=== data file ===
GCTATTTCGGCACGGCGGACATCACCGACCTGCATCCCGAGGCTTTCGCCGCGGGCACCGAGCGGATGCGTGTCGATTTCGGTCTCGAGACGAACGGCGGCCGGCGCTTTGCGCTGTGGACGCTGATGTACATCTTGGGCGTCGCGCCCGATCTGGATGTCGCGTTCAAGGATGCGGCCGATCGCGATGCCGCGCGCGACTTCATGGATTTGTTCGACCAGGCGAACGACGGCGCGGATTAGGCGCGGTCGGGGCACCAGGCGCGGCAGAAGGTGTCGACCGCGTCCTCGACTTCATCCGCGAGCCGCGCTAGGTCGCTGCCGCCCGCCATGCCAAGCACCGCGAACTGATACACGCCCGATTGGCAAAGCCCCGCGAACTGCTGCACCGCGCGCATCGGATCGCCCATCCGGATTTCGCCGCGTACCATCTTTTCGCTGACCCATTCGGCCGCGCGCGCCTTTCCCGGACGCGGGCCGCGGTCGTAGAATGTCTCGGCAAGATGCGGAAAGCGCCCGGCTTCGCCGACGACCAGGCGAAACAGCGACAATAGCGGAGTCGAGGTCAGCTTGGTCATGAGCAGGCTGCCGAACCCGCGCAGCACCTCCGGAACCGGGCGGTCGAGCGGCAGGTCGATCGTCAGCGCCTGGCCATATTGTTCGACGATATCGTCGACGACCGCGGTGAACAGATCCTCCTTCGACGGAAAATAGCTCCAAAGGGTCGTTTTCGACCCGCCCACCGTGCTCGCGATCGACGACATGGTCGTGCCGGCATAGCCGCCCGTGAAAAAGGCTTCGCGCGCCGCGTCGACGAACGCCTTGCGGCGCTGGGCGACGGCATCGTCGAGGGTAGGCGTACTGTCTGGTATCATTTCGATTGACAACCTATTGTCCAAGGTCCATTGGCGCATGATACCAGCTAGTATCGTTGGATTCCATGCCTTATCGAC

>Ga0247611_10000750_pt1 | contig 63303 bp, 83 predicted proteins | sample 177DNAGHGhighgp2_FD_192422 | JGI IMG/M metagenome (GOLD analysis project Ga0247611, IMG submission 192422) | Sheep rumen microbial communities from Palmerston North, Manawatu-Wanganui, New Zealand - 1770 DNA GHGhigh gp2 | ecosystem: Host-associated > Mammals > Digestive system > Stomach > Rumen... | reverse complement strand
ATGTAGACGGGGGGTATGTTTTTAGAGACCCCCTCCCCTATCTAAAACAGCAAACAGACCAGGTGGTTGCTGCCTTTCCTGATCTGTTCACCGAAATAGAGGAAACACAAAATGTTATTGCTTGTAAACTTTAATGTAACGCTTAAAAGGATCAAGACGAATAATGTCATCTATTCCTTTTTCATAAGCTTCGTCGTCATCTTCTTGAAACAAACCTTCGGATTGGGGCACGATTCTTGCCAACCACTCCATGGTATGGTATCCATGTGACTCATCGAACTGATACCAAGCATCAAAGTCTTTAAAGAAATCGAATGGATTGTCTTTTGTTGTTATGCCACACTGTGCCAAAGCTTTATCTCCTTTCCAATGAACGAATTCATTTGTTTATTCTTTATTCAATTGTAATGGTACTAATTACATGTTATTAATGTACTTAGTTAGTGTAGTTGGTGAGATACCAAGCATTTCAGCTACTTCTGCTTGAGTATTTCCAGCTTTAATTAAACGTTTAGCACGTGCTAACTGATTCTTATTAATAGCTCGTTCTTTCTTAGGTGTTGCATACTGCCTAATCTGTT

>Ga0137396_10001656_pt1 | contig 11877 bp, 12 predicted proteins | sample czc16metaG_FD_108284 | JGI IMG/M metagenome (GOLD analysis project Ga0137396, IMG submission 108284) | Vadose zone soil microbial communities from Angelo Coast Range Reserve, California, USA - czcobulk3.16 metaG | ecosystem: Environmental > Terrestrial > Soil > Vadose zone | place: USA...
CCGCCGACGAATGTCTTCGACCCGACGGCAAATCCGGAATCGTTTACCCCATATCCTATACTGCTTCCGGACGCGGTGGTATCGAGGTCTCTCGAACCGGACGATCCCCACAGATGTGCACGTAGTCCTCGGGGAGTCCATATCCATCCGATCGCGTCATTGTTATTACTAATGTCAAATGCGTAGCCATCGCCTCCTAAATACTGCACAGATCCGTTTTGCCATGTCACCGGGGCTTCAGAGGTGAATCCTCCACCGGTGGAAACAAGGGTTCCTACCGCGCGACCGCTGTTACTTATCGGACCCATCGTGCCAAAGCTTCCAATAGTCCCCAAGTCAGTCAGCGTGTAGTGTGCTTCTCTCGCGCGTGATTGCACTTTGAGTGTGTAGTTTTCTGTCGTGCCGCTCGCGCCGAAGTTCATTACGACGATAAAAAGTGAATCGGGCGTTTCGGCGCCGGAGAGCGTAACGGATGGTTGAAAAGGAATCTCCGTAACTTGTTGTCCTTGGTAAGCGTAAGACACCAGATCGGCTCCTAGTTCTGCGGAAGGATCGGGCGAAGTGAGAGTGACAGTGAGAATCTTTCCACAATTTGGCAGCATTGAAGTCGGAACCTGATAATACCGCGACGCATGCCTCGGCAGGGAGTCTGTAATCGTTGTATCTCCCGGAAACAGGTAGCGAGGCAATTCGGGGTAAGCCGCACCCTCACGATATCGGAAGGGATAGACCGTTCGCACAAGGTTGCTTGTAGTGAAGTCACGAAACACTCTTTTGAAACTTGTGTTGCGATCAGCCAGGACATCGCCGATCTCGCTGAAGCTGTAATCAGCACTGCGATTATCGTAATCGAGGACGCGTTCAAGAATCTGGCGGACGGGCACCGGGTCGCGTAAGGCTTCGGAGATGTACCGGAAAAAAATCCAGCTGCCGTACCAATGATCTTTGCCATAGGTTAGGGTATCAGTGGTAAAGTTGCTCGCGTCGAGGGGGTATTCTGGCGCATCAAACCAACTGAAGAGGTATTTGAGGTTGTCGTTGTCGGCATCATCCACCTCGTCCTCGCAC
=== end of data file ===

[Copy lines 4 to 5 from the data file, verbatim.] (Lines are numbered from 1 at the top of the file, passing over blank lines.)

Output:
>Ga0137396_10001656_pt1 | contig 11877 bp, 12 predicted proteins | sample czc16metaG_FD_108284 | JGI IMG/M metagenome (GOLD analysis project Ga0137396, IMG submission 108284) | Vadose zone soil microbial communities from Angelo Coast Range Reserve, California, USA - czcobulk3.16 metaG | ecosystem: Environmental > Terrestrial > Soil > Vadose zone | place: USA...
CCGCCGACGAATGTCTTCGACCCGACGGCAAATCCGGAATCGTTTACCCCATATCCTATACTGCTTCCGGACGCGGTGGTATCGAGGTCTCTCGAACCGGACGATCCCCACAGATGTGCACGTAGTCCTCGGGGAGTCCATATCCATCCGATCGCGTCATTGTTATTACTAATGTCAAATGCGTAGCCATCGCCTCCTAAATACTGCACAGATCCGTTTTGCCATGTCACCGGGGCTTCAGAGGTGAATCCTCCACCGGTGGAAACAAGGGTTCCTACCGCGCGACCGCTGTTACTTATCGGACCCATCGTGCCAAAGCTTCCAATAGTCCCCAAGTCAGTCAGCGTGTAGTGTGCTTCTCTCGCGCGTGATTGCACTTTGAGTGTGTAGTTTTCTGTCGTGCCGCTCGCGCCGAAGTTCATTACGACGATAAAAAGTGAATCGGGCGTTTCGGCGCCGGAGAGCGTAACGGATGGTTGAAAAGGAATCTCCGTAACTTGTTGTCCTTGGTAAGCGTAAGACACCAGATCGGCTCCTAGTTCTGCGGAAGGATCGGGCGAAGTGAGAGTGACAGTGAGAATCTTTCCACAATTTGGCAGCATTGAAGTCGGAACCTGATAATACCGCGACGCATGCCTCGGCAGGGAGTCTGTAATCGTTGTATCTCCCGGAAACAGGTAGCGAGGCAATTCGGGGTAAGCCGCACCCTCACGATATCGGAAGGGATAGACCGTTCGCACAAGGTTGCTTGTAGTGAAGTCACGAAACACTCTTTTGAAACTTGTGTTGCGATCAGCCAGGACATCGCCGATCTCGCTGAAGCTGTAATCAGCACTGCGATTATCGTAATCGAGGACGCGTTCAAGAATCTGGCGGACGGGCACCGGGTCGCGTAAGGCTTCGGAGATGTACCGGAAAAAAATCCAGCTGCCGTACCAATGATCTTTGCCATAGGTTAGGGTATCAGTGGTAAAGTTGCTCGCGTCGAGGGGGTATTCTGGCGCATCAAACCAACTGAAGAGGTATTTGAGGTTGTCGTTGTCGGCATCATCCACCTCGTCCTCGCAC